Cara Morgenson will use her Fulbright teaching in Poland
Released on 04/30/2012, at 12:00 AM
Office of University Communications
University of Nebraska–Lincoln
Post-graduate Cara Morgenson works
for Lincoln Public Schools as a mentor for highly gifted students, and at the McPhee Community Learning Center as an after-school club teacher. Next year she will be facing a different type of teaching job. Morgenson, of Omaha, will be leaving in the fall to teach English in Poland for a year, thanks to her new Fulbright scholarship.
Before graduating in August 2011 with degrees in English and psychology and a minor in women’s and gender studies, Morgenson spent her senior year working in the UCARE program as an intern and editorial assistant for Prairie Schooner with faculty sponsor James Engelhardt. She also worked as a teaching assistant for an 189H Honors Seminar, "Great Love Stories," with English professor and Honors Program associate director Karon Lyons.
"Dr. Lyons has been a wonderful mentor these past few years," Morgenson said. "Working with her in 'Great Love Stories' really showed me how much I love to be in the classroom, both as a student and a teacher.
Morgenson also worked as a consultant at UNL's writing center while she was a student, and got to know Frankie Condon, an English professor and faculty supervisor for the Writing Center. Condon said Morgenson is extraordinarily bright both in and outside of the classroom.
“She is endlessly curious, always deeply engaged and invested in her studies, and cares deeply about the success of her classmates,” Condon said.
Morgenson's trip to Poland will be the second time she has gone abroad for academics. Last spring, she traveled to England and Paris for an Honors Program trip. On this trip, “King Arthur’s England/Paris,” students visited historical places and archeological sites connected to the origins and development of the legend of King Arthur. Besides expanding on an already existing passion for historical and literary retellings of legends and folklore, Morgenson said the experience also gave her the encouragement she needed to seek further opportunities abroad.
After graduation, Morgenson volunteered work at Voices of Hope, an organization that provides crisis intervention, advocacy, and prevention services to the victims and families of domestic violence, sexual assault and incest. Her work volunteering on the Crisis Line and assisting with a women’s writing group were a partial inspiration for the side project she’ll complete while in Poland.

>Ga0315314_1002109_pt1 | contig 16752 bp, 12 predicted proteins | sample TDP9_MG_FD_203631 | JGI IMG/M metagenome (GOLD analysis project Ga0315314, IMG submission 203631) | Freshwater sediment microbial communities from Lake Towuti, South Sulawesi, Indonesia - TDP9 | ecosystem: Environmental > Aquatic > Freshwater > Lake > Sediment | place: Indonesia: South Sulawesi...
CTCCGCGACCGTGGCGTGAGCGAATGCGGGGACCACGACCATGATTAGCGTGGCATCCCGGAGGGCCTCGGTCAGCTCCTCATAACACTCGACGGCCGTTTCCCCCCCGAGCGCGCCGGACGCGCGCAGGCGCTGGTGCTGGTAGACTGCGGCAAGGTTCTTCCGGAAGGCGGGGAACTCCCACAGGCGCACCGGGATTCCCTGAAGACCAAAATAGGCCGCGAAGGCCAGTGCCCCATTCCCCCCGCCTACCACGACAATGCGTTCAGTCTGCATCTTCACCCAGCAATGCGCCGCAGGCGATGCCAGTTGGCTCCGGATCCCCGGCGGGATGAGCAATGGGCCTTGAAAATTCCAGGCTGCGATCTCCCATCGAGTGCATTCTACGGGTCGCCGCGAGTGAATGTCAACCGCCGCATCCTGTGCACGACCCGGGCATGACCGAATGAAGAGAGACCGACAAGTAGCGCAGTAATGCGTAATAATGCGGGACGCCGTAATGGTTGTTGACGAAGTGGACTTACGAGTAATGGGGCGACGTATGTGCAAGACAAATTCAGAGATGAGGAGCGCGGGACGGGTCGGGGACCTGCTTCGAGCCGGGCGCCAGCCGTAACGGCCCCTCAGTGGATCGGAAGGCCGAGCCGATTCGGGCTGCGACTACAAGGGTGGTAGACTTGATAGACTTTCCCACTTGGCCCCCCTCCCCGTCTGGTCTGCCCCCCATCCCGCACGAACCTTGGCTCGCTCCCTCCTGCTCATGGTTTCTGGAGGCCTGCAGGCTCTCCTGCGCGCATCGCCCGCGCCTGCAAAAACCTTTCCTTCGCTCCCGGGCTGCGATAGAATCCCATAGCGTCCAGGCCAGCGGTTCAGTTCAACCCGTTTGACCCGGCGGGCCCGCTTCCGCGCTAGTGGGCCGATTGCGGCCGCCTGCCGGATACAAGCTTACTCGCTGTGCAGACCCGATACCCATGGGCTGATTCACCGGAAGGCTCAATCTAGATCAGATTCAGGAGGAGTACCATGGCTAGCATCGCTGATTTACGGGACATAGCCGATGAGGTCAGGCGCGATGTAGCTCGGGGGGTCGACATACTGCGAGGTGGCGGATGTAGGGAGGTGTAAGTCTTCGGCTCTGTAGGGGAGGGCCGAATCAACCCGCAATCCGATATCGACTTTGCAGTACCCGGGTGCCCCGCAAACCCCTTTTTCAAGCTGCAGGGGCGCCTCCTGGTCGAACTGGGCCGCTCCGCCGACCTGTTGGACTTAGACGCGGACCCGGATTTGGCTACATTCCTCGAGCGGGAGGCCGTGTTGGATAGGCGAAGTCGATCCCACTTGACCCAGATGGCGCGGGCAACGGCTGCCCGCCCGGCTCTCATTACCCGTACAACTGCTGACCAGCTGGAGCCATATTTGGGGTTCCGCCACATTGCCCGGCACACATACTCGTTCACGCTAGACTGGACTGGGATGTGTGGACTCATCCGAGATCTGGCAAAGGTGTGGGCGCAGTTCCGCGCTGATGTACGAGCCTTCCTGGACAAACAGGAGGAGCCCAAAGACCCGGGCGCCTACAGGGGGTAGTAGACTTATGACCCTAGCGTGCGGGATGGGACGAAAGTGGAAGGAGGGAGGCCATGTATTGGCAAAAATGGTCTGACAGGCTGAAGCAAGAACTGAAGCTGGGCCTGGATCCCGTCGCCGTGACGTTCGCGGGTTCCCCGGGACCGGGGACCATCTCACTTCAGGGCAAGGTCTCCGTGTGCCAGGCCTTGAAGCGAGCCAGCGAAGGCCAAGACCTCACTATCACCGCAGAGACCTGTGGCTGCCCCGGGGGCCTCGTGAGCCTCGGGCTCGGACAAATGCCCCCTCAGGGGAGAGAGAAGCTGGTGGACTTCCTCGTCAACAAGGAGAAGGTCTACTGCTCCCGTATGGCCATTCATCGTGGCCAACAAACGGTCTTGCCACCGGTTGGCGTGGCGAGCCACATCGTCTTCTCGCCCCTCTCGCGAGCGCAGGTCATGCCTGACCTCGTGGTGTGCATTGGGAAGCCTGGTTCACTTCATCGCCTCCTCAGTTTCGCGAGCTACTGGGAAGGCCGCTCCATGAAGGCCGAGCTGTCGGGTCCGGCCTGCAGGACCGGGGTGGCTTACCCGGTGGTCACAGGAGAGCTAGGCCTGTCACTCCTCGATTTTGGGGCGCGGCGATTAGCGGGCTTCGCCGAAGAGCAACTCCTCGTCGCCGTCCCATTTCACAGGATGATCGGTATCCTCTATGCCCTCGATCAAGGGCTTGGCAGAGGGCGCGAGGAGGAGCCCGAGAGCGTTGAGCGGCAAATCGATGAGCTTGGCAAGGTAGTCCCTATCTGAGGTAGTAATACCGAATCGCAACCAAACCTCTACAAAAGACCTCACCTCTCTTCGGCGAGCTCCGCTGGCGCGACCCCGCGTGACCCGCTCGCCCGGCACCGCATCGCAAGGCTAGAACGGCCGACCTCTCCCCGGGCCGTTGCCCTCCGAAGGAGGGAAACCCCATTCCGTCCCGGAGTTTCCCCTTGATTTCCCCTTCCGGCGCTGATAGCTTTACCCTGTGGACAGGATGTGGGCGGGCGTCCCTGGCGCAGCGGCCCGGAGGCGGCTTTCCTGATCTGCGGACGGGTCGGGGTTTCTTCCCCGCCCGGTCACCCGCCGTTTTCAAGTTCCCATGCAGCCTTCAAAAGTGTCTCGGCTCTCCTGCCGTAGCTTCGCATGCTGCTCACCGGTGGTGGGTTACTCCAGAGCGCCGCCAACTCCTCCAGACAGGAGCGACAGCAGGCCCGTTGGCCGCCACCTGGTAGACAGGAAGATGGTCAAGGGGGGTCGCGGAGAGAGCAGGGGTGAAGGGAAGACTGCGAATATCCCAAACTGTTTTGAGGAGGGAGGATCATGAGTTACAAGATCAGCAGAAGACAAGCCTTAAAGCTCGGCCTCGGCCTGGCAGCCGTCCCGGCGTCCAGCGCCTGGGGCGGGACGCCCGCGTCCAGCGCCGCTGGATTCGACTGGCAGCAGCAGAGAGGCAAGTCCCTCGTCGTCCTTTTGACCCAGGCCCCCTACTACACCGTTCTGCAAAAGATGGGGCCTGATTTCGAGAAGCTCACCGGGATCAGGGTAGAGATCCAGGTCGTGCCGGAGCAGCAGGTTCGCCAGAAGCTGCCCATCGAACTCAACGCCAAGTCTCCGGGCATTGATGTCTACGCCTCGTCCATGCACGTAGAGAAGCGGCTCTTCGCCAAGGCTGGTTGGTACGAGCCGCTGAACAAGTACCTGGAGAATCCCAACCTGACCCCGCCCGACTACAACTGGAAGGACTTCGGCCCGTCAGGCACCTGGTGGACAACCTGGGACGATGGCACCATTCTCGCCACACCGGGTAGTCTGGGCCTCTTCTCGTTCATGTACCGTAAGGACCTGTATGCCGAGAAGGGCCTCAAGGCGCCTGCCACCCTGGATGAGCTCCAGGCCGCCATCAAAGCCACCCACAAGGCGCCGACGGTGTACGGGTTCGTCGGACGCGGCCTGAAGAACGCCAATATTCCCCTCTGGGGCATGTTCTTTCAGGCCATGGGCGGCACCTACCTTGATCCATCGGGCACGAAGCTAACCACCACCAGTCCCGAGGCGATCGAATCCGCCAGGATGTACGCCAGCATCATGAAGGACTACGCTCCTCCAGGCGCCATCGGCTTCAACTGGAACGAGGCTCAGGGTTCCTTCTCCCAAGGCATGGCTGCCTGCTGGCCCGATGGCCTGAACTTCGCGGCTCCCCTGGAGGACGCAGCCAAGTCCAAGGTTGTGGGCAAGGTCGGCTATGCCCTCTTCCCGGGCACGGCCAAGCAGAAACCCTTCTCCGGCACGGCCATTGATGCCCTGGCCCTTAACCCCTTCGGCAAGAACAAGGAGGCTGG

In addition to assistant-teaching English courses at a Polish university, Morgenson also hopes to organize a series of multigenerational women’s groups, resulting in a record of the stories and personal histories of Polish women. She also hopes the interviews will help draw a connection between the ideas of gender in Polish and American culture.
“As a still-developing nation, Poland has experienced significant political, social and economic changes even into the past few decades, something we are, for the most part, personally unfamiliar with as Americans,” she said.“I very much respect the women who have lived through these changes, and I think that a group of women engaged in conversation about their lives and histories is always a very powerful experience.”
After her year in Poland, Morgenson will return to school to complete her secondary teaching certification, English as a Second Language endorsement, and master’s degree in education. With these qualifications, she hopes to work as an ESL instructor or reading specialist.
“Cara deserves the opportunity and she is a scholar who will exemplify the Fulbright tradition,” said Condon.
The Fulbright Program, established in 1946 and funded by the U.S. Department of State, is designed to foster understanding between the United States and other countries. The U.S. Student Fulbright program gives recent graduates, graduate students and young professionals the opportunity to conduct research, study or teach in one of the 155 countries that the program operates. The Fulbright program is the flagship international education program sponsored by the U.S. government. About 8,000 grants are awarded annually, and about 1,600 of those grants are awarded toU.S. students. Morgenson is the eighth Fulbright student announced at UNL this spring.
— Haley Whisennand, Honors Program